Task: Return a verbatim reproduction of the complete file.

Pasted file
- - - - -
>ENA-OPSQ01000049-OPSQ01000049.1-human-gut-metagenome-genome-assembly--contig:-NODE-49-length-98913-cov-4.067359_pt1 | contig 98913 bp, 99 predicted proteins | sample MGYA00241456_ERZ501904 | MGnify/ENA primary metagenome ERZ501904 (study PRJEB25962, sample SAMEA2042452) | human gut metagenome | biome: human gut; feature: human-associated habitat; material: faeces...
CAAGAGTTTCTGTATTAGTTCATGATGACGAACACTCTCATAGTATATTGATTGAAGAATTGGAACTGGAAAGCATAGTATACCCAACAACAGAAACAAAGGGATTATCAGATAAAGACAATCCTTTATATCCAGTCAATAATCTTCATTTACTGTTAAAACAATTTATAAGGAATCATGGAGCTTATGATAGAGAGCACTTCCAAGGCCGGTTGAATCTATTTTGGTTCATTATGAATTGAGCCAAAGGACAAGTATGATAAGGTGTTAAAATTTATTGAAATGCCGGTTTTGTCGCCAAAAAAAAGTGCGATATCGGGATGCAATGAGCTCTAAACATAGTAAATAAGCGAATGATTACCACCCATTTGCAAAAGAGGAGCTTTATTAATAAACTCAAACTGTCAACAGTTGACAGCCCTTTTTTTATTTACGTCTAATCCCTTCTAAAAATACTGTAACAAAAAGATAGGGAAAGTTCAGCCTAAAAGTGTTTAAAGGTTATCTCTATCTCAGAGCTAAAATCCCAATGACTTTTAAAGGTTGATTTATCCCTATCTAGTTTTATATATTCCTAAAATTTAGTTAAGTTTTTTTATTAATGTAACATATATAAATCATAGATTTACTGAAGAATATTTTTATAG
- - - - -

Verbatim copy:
>ENA-OPSQ01000049-OPSQ01000049.1-human-gut-metagenome-genome-assembly--contig:-NODE-49-length-98913-cov-4.067359_pt1 | contig 98913 bp, 99 predicted proteins | sample MGYA00241456_ERZ501904 | MGnify/ENA primary metagenome ERZ501904 (study PRJEB25962, sample SAMEA2042452) | human gut metagenome | biome: human gut; feature: human-associated habitat; material: faeces...
CAAGAGTTTCTGTATTAGTTCATGATGACGAACACTCTCATAGTATATTGATTGAAGAATTGGAACTGGAAAGCATAGTATACCCAACAACAGAAACAAAGGGATTATCAGATAAAGACAATCCTTTATATCCAGTCAATAATCTTCATTTACTGTTAAAACAATTTATAAGGAATCATGGAGCTTATGATAGAGAGCACTTCCAAGGCCGGTTGAATCTATTTTGGTTCATTATGAATTGAGCCAAAGGACAAGTATGATAAGGTGTTAAAATTTATTGAAATGCCGGTTTTGTCGCCAAAAAAAAGTGCGATATCGGGATGCAATGAGCTCTAAACATAGTAAATAAGCGAATGATTACCACCCATTTGCAAAAGAGGAGCTTTATTAATAAACTCAAACTGTCAACAGTTGACAGCCCTTTTTTTATTTACGTCTAATCCCTTCTAAAAATACTGTAACAAAAAGATAGGGAAAGTTCAGCCTAAAAGTGTTTAAAGGTTATCTCTATCTCAGAGCTAAAATCCCAATGACTTTTAAAGGTTGATTTATCCCTATCTAGTTTTATATATTCCTAAAATTTAGTTAAGTTTTTTTATTAATGTAACATATATAAATCATAGATTTACTGAAGAATATTTTTATAG